posted 26 Oct 2004 in Volume 8 Issue 3
Put it to the board: Yogesh Malhotra
In a recent issue of CIO Insight, it was noted that many IT executives said the term KM left a bitter taste in their mouths. This bitterness, however, is of their own making as IT vendors re-label old data-management solutions. Executives have been led to believe that relabelling solutions as KM tools gives them magical powers.
The problem stems from the unresolved debate over the difference between the constructs of data, information and knowledge that has occupied academics, practitioners and IT consultants. However, the dismal state of KM technologies is an issue lost in theoretical debate. Everyone buying and selling these technologies has assumed that meanings and actions are inherent in data stored in databases, programs or archives. Nothing could be further from truth – activities affecting corporations, societies, and nations worldwide are intrinsically human in nature.
While advising the marketing head of a consumer-appliances division, I suggested avoiding the KM label and advised determining desired performance outcomes. I helped the organisation recognise how outcomes could result from the decisions and actions of their executives, managers and stakeholders. Organisational culture and what inspires and motivates stakeholders to commit to a strategy was imperative. We established how technology could enable decision making and action-focused activities that would lead to performance outcomes. We reframed the focus of KM on leveraging consumer insights that mattered to the organisation from a strategic perspective and developed the distinction between ‘information’ and ‘insights’. Our focus on meanings, decisions and actions required to achieve outcomes helped frame how various technologies and systems could facilitate ‘anticipate, sense and respond’ activities.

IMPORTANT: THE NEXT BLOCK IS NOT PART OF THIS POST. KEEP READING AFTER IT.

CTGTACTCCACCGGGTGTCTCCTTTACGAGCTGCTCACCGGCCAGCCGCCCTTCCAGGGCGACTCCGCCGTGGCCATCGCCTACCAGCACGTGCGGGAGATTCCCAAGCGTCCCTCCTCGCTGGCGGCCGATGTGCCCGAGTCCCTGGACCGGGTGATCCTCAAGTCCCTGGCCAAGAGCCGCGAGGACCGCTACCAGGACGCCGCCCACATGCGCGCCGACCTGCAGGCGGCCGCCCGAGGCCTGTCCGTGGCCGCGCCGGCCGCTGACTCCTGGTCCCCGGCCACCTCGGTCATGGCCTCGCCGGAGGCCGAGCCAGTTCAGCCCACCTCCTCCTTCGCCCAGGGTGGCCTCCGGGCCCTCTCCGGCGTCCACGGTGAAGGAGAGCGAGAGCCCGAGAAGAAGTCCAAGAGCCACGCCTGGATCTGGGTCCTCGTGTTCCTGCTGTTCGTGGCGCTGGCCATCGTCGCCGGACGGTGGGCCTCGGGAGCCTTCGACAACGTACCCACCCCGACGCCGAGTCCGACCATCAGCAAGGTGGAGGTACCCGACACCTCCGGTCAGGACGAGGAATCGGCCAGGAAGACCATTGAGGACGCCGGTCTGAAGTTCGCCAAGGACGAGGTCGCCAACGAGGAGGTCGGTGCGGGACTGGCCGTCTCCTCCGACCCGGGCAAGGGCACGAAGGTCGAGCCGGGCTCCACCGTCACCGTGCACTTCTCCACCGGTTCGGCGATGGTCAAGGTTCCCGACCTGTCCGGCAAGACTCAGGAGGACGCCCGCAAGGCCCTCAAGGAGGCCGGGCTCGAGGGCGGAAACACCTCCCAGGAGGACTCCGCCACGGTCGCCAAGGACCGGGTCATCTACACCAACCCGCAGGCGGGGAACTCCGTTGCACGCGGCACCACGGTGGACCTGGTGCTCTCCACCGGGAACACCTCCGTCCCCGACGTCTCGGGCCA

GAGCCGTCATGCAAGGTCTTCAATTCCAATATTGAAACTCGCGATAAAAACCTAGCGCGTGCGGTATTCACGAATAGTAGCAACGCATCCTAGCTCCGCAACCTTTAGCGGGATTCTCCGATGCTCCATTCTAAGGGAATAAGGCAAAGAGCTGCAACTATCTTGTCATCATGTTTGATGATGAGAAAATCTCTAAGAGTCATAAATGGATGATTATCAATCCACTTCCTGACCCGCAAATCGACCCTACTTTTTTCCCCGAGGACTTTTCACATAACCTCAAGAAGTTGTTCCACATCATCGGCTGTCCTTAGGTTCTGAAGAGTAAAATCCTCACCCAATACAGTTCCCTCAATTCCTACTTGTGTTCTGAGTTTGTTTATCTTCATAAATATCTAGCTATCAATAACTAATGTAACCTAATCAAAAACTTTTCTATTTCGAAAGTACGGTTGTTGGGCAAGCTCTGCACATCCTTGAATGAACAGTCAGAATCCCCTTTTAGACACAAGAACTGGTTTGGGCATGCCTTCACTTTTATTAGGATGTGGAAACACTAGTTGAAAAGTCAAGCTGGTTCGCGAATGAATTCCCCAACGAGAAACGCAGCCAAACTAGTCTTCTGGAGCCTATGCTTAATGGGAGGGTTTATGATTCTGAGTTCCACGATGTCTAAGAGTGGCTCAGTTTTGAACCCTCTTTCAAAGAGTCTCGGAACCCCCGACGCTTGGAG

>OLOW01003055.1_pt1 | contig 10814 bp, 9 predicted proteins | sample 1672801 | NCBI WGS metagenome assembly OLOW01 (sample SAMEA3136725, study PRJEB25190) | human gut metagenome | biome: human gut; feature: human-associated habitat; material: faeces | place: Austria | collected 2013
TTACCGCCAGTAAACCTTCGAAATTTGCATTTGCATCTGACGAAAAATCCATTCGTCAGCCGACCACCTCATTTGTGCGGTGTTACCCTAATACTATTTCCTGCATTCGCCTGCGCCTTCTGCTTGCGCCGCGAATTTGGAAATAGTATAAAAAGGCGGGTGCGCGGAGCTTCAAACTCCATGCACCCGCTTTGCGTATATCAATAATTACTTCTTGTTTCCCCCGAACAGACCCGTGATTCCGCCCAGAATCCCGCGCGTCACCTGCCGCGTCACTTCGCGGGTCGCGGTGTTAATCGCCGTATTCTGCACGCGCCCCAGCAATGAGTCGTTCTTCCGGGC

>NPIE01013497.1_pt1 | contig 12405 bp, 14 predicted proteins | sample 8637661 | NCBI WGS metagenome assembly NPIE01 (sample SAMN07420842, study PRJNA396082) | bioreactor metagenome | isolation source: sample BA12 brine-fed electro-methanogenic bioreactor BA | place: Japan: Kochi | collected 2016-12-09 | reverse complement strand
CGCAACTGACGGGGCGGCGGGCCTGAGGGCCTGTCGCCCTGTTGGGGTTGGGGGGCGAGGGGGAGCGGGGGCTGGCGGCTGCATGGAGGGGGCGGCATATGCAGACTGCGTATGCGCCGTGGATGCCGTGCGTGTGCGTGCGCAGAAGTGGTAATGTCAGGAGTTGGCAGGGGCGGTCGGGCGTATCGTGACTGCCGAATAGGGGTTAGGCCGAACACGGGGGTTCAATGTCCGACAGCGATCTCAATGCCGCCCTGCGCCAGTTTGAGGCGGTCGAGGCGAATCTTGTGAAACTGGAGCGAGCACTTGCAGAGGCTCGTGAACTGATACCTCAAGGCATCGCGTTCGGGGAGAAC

We are seeing a strong demand for ‘actionable intelligence’. However, intelligence does not come neatly labelled as ‘actionable’ and ‘non-actionable’. Actions result from sense making and interpretation. ‘Actionable’ is an attribute resulting from decisions and actions, and is not inherent in static data, information or intelligence. Technologies don’t make decisions and take actions; decision makers and responsible executives do. Regardless of the level of accuracy or reliability of information, data, logic and assumptions that go into the decision-making process, bottom-line performance results are the responsibility of those executives.
In future, don’t blame decision-making and performance failures on labels such as KM. Technology is important, but it is employees, customers, partners and suppliers who you depend on for creating data and logic, sharing information, making decisions and taking actions that really matter. Cater to your people, processes and purposes first. Getting the right technology will better meet performance expectations once you have sensible business processes and an organisational culture that makes sense for your business strategy.